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3 years ago
Spurs 0-0 Stoke: The Annual Bleeding-Eyes Experience
‘Twas ever thus, against that particular bunch, and AVB can hardly be lambasted for drawing a blank where countless others have done similarly. If anything this was further frustrating proof that this particular Levy-endorsed project is a long-term one, and still at its nascent stages. Teams will set out to defend with their lives at the Lane, Stoke will set out to destroy football everywhere, and ‘tis hardly revelatory to note that our heroes rather lack the necessary je any sais quoi to slice open a defence with a 10-yard diagonal pass so cunning it can conjure up in its right hand the very cravat that surely sat around your neck just a bally second ago.
Stubbly, gravelly of voice and still disgustingly young he may be, but alas, ‘alchemy’ is notably lacking from the AVB CV. The poor blighter did what he could at the outset, for there was sense in the selections of Daws at the back, and both bona fide strikers in attack. That said, Sigurdsson might have been given a bit longer to set off on his customary dash hither and thither (although the poor lamb does seem destined to become master of the near-miss) and young Master Townsend might have been employed to have a fresh-legged scuttle at the Stoke back-eight.
Instead, we were treated to nothing more novel than the swapping of Lennon and Bale for a fruitless half hour, which seems to have become the mid-game masterstroke of choice amongst the Brains Trust. The move always elicits a rather bemused shrug around these parts. Harmless enough I suppose, but there’s the rub – it is indeed generally quite harmless. I suppose it gives the opposing full-backs something new to ponder, and changes the scenery, and maybe benefits an unscrupulous spot-fixing syndicate in some unholy outreach of the globe, but in terms of genuinely blowing up our skirts and leaving bewildered opponents clawing out their own eyes, I struggle to remember it ever having truly noted it in awestruck tones as a game-changer par excellence. But ‘tis just an idle musing, and it might as well be attempted when a game threatens to peter out to 0-0 as early as the opening five minutes. The point remains that the VDV- and Modric-shaped holes have yet to be filled, and creativity lacketh accordingly.
Elsewhere, Vertonghen again had the air of a man with whom you would want to share a tumbler of whiskey to soothe the nerves on a particularly fraught festive afternoon, and Monsieur Lloris has himself another clean sheet, but Dembele and Sandro increasingly looked like they would rather be playing football than Stoke. Understandably enough. However, in the ‘Small Mercies’ column we did at least avoid concession of some criminally undeserved, scrappy set-piece goal, which at various stages of the second half appeared to be all that was missing from the whole, sorry, eye-bleedingly frustrating experience. Still, if we can erase the episode from our collective memories, it turns out that our heroes are in action again in just a day or two, when happier times – or at least grumbles of a different ilk – await.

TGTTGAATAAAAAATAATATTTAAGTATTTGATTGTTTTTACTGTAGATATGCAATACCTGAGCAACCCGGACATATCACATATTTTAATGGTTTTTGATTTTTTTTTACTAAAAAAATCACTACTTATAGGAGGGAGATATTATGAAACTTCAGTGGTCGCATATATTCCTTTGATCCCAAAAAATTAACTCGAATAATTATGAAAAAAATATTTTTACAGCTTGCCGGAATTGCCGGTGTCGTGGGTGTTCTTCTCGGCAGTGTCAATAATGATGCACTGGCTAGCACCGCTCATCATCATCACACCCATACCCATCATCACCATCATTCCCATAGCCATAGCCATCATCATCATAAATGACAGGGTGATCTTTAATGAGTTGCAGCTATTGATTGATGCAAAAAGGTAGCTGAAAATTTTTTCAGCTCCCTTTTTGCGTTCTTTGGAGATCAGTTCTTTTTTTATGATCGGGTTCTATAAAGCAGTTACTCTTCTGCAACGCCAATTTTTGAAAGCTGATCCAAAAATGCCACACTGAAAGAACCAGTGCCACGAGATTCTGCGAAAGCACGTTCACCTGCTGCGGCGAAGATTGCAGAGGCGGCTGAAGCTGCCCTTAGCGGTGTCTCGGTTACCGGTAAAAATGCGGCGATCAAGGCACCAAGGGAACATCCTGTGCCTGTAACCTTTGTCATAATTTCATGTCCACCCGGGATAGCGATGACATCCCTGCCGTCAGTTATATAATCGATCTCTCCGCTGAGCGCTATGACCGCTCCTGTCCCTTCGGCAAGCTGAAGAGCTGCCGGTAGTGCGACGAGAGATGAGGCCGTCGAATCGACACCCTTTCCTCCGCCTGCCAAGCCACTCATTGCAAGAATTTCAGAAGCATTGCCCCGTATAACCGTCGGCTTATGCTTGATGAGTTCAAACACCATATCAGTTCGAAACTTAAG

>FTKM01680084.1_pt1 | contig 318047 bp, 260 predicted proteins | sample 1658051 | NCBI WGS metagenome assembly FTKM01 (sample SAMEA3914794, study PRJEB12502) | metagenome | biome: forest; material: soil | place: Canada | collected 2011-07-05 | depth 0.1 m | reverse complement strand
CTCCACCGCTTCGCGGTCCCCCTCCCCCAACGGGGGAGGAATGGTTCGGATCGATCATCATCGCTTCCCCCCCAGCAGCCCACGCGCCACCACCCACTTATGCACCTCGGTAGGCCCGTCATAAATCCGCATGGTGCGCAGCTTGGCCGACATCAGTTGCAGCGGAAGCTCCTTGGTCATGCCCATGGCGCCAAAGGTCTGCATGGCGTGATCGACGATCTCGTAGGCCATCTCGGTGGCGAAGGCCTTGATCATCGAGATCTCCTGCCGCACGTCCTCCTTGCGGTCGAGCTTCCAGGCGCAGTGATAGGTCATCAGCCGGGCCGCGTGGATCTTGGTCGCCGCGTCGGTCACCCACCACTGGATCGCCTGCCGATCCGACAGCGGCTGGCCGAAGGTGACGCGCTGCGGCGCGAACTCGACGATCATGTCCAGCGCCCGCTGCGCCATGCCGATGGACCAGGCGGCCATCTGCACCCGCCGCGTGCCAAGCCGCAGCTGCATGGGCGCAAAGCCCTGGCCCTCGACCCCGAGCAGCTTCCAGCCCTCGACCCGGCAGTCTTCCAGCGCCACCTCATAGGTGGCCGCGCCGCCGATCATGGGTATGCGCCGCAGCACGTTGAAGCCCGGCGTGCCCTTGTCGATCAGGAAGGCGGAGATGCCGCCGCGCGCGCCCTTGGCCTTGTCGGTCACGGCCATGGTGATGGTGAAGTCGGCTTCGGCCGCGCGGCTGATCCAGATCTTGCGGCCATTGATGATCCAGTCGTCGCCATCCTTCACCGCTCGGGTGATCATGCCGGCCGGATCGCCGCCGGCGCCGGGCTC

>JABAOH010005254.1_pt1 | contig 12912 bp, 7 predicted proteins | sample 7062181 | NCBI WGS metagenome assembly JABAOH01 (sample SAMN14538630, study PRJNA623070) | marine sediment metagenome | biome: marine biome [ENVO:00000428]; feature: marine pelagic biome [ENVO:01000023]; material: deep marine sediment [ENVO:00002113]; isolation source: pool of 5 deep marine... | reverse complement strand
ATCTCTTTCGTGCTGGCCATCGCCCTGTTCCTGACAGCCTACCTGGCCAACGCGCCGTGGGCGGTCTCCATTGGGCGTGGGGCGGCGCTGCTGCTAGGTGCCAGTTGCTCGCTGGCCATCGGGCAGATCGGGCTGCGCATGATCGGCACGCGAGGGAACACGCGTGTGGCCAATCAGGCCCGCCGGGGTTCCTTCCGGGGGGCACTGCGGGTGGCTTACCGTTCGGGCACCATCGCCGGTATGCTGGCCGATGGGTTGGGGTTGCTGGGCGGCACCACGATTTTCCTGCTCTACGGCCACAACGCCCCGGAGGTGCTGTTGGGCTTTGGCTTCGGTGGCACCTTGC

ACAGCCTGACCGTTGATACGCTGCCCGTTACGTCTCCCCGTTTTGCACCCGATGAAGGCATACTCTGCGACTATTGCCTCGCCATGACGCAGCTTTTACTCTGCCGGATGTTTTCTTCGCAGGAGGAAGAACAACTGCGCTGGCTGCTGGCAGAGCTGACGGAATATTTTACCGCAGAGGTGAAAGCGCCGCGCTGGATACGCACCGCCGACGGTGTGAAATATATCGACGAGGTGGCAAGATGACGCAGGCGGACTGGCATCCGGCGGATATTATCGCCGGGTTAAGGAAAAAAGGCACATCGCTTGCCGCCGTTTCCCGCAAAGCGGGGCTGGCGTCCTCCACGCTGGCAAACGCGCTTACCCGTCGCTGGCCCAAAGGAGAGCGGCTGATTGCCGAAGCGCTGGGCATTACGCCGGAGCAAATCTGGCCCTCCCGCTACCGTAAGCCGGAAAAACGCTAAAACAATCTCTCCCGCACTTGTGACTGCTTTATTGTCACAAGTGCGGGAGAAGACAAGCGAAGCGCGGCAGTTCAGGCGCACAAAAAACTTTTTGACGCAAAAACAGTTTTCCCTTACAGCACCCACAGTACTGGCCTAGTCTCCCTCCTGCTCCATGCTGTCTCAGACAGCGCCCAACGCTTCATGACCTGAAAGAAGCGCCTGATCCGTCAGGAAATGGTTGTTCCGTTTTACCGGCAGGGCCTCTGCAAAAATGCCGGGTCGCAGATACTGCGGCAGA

Merry Christmas one and all, do allow yourselves a moderate celebration.
3 years ago
Spurs - Stoke Preview: Elbows Ahoy!
What ho! AVB has clearly been a good boy this year, with all manner of presents to snatch from the tree and wave excitedly at the parents. Parker, BAE and Kaboul are all at various stages of restored health, and Daws and Bale are apparently fit to go this very afternoon. Our brief bout of Balelessness was not as bad might have been feared, featuring the late debacle against Everton and slow grind against Swansea last week, but our heroes certainly look a lot more mortal without the handsome young Welshman galloping hither and thither, so hearty cheers have been cheered in this corner of the interweb at the news of his return.
Our heroes – and indeed our glorious leader, from whom the order presumably emanated – are to be lauded for the ankle-biting approach adopted last week, that had us pilfering possession in dangerous areas with some frequency. We may not be the same free-flowing purists of recent seasons but there is much to be said for the effectiveness of the kids-on-sweets-and-E-numbers approach of buzzing around opponents with manic enthusiasm. The principle attacking threat will presumably come from Bale, but the return of Parker also raises the intriguing question of whether Dembele might take a more attacking role, at some point over the festive period.
Who can possibly fail to love a visit from those lovable rogues from Stoke? Well AANP, for a start. Season after season that uncouth mob make the blood boil in a manner beyond even l’Arse or Chelski, with their negative, guileless, anti-football approach that borders on ABH. A recall for Daws may be in order today, as their last three or four visits to the Lane have seen them exhibit a principal tactic of lobbing the ball skywards and sharpening their elbows for its re-entry. My goodness I hope we stuff them something rotten today.
3 years ago
Arsenal 5-2 Spurs: AVB Emerges With Some Credit, Oddly Enough
Life just seems jolly unfair sometimes. We might I suppose have lost 6-2 if Adebayor had stayed on the pitch, but the first 15 minutes at least suggested that our heroes had bounced out on the right side of bed this morning and sneakily indulged in an extra Weetabix at the breakfast table to boot.